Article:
Zimbabwe News and Internet Radio

Wheels come off Zim health sector

By Nokuthaba Nkomo

Medical experts have warned the government that it is putting the lives of thousands of people at risk, after it  recently started dispensing expired drugs in hospitals — including life-prolonging anti-retroviral medication (ARVs).

Acting President Constantino Chiwenga and Health and Child Care Minister Obadiah Moyo (right) are led on a tour of NatPharm Warehouse in Harare yesterday by Natpharm Stores Pharmacist Rumbidzai Matambanadzo. — (Picture by Justin Mutenda)
Acting President Constantino Chiwenga and Health and Child Care Minister Obadiah Moyo (right) are led on a tour of NatPharm Warehouse in Harare by Natpharm Stores Pharmacist Rumbidzai Matambanadzo. — (Picture by Justin Mutenda)

This comes as the country’s health sector, which is beset by myriad problems — including a crippling strike by doctors — continues to fall apart precipitously.

At the same time, the government has seemingly dashed any hopes of ending its impasse with the striking doctors after it warned this week that it would soon introduce new legislation governing the hiring of medical staff, to thwart future industrial actions.

Medical experts told the Daily News yesterday that the recent decision by the Medicines Control Authority of Zimbabwe (MCAZ), to extend the shelf life of expired drugs, would put the lives of many patients at risk.

“This is quite shocking because expired drugs can’t be administered to patients, as their quality would be low. I don’t understand why the drugs are being used because they won’t be as effective as before they expired,” Mthabisi Bhebhe, secretary-general of the Zimbabwe Hospital Doctors Association (ZHDA), said.

But MCAZ spokesperson, Richard Rukwata, said they were allowed by the law to extend the shelf life of expired drugs.

“Shelf life and expiry dates are determined scientifically and MCAZ has the authority to extend expiry dates after doing some tests to see if the drugs in question can continue being used or not.

“The tests are expensive and are done over a long period of time for proper results,” he claimed.

The current furore follows MCAZ’s controversial December 20 decision to allow the ministry of Health to use in hospitals drugs which expired earlier this year.

The Health ministry had applied for the testing of several drugs, including ARVs, to find out if their shelf life could be extended.

“We refer to your application for quality testing and extension of shelf-life of products with the following batch numbers: E161588, E161587, E161290A (Hetero Labs Ltd) of the above product which had expiry dates of 06/2018 and 07/2018.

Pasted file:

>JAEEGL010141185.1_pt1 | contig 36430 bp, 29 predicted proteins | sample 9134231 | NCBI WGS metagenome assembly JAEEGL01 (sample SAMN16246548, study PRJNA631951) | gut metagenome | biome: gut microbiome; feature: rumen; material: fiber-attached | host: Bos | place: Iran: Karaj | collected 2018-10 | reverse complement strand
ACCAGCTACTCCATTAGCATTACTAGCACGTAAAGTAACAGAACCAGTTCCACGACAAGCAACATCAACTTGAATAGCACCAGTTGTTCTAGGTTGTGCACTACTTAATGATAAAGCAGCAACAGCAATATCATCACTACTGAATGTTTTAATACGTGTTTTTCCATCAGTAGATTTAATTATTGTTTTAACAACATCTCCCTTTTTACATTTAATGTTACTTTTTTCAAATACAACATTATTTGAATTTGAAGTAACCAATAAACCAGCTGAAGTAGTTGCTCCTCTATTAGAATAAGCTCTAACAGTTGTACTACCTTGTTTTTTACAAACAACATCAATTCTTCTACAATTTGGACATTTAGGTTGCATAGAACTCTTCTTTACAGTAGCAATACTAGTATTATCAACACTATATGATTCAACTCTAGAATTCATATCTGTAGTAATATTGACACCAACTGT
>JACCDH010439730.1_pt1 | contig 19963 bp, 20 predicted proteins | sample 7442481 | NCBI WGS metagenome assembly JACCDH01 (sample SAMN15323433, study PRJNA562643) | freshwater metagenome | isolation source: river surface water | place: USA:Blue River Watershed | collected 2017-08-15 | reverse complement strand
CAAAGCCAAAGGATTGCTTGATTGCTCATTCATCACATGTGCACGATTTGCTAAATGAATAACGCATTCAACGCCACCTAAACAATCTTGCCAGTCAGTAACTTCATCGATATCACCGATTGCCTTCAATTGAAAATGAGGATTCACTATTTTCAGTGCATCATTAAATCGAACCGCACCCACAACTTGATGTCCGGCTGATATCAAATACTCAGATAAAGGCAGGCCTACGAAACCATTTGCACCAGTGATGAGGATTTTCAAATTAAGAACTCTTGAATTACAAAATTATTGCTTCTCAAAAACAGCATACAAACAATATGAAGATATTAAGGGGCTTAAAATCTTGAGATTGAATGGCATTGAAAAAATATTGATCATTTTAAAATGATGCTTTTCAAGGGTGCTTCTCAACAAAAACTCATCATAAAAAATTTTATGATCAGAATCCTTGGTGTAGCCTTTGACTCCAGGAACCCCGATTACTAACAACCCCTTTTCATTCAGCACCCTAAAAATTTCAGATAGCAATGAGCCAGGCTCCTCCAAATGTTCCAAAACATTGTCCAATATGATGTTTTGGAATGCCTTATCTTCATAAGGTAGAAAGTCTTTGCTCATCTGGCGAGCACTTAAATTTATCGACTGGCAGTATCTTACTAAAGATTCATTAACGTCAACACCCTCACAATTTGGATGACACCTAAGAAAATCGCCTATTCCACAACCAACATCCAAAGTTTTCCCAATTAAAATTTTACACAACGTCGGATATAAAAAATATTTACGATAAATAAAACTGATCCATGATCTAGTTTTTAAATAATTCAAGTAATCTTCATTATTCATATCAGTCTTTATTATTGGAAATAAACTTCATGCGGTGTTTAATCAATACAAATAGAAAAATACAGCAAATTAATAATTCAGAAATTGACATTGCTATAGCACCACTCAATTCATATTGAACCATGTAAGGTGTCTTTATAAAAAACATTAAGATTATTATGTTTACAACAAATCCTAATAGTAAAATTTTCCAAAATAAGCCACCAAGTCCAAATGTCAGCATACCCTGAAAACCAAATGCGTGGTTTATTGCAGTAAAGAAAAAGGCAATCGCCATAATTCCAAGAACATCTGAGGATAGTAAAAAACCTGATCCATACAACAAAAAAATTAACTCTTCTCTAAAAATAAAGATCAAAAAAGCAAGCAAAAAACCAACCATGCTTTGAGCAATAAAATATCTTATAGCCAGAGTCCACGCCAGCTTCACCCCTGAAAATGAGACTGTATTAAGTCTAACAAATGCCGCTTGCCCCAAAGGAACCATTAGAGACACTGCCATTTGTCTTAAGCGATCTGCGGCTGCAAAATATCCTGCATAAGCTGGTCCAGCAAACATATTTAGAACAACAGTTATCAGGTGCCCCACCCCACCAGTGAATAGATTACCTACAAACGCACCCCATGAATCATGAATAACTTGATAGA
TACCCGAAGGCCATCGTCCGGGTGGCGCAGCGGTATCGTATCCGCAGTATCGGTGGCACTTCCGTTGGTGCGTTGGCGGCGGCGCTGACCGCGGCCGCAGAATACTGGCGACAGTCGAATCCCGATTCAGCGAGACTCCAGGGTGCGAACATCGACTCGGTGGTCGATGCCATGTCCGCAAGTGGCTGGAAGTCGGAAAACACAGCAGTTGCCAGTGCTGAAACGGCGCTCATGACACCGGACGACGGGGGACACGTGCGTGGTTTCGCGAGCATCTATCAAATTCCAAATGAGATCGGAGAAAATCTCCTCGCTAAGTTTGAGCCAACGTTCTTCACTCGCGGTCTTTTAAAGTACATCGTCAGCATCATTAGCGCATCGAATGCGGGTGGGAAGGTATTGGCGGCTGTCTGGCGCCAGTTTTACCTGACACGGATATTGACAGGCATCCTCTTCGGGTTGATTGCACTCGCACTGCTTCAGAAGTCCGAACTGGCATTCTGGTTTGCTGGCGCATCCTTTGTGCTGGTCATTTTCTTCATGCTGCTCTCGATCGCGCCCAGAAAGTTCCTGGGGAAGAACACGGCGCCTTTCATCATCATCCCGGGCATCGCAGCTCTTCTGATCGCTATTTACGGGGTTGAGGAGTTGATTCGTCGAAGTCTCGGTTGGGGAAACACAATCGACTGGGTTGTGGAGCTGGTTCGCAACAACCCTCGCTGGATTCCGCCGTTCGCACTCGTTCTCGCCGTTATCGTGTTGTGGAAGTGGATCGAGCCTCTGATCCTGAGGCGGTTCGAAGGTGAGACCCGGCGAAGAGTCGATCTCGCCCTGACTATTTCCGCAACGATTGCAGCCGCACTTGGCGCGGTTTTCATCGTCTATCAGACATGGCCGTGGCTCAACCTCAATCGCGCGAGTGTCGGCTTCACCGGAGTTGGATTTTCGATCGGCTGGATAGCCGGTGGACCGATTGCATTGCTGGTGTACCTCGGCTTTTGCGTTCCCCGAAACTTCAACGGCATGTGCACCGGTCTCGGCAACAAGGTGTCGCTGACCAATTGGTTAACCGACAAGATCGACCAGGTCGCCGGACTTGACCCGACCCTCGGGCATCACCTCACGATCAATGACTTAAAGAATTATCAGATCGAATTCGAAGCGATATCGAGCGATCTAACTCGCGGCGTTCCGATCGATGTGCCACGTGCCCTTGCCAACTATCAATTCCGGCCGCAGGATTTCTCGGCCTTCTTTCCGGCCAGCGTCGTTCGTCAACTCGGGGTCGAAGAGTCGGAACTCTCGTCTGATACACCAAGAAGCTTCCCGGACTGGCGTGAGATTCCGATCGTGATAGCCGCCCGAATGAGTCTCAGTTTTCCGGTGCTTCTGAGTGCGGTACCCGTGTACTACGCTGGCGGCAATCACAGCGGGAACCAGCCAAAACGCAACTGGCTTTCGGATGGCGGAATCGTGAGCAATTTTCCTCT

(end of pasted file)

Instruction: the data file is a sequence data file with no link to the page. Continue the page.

“The registration committee agreed at its 523rd meeting held on 14th November 2018, to extend the product shelf life to passing chemical testing.

“We advise that the product samples … have been analysed in our chemistry laboratory and they complied with the relevant chemical specifications,” MCAZ said.

“Based on the laboratory results obtained, the product is deemed fit for continued use.

“In accordance with the Authority’s policy on shelf life extension after testing of product samples and the results obtained, you are therefore authorised to use the product until July 2019,” it added in a letter in the possession of the Daily News.

The common ARV drug which is taken by most Zimbabweans, Tenofovir Disoproxil Fumarate/Lamivudine 300/300mg, was among the expired medication whose shelf life was extended to July next year.

However, international drug manufacturing firms say expired medications that contain preservatives may be unsafe past their expiration date, and warn further that outdated preservatives may allow bacterial growth in them.

“It’s always best to use medications that are not expired … the expiration date is the final day that the manufacturer guarantees the full potency and safety of a medication.

“For legal and liability reasons, manufacturers will not make recommendations about the stability of drugs past the original expiration date.

“If a medication is essential for a chronic and potentially life-threatening disease — for example, a heart condition, cancer treatment, seizure, or life-threatening allergy — it is probably wise to get a new prescription before it expires and keep up with refills as needed,” reputable United States of America drugs website, drugs.com, says.

Zimbabwe is currently in the middle of a mega economic crisis which, among other things, has seen doctors striking over severe shortages of pharmaceutical drugs at public hospitals, as well as the selling of available drugs in foreign currency by retail pharmacies, among a host of other grievances.

The government this week responded to the strike by suspending without pay 530 doctors — following a recent ruling by the Labour Court which declared the industrial action illegal.

On Thursday, acting President Constantino Chiwenga also warned that the government would soon introduce a new law regulating the hiring of doctors — after he came face-to-face with the dire situation at one of the hospitals affected by the on-going industrial action.

Chiwenga made the remarks after visiting the country’s biggest referral hospital, Parirenyatwa, where essential services have been severely crippled by the doctors’ strike. Daily News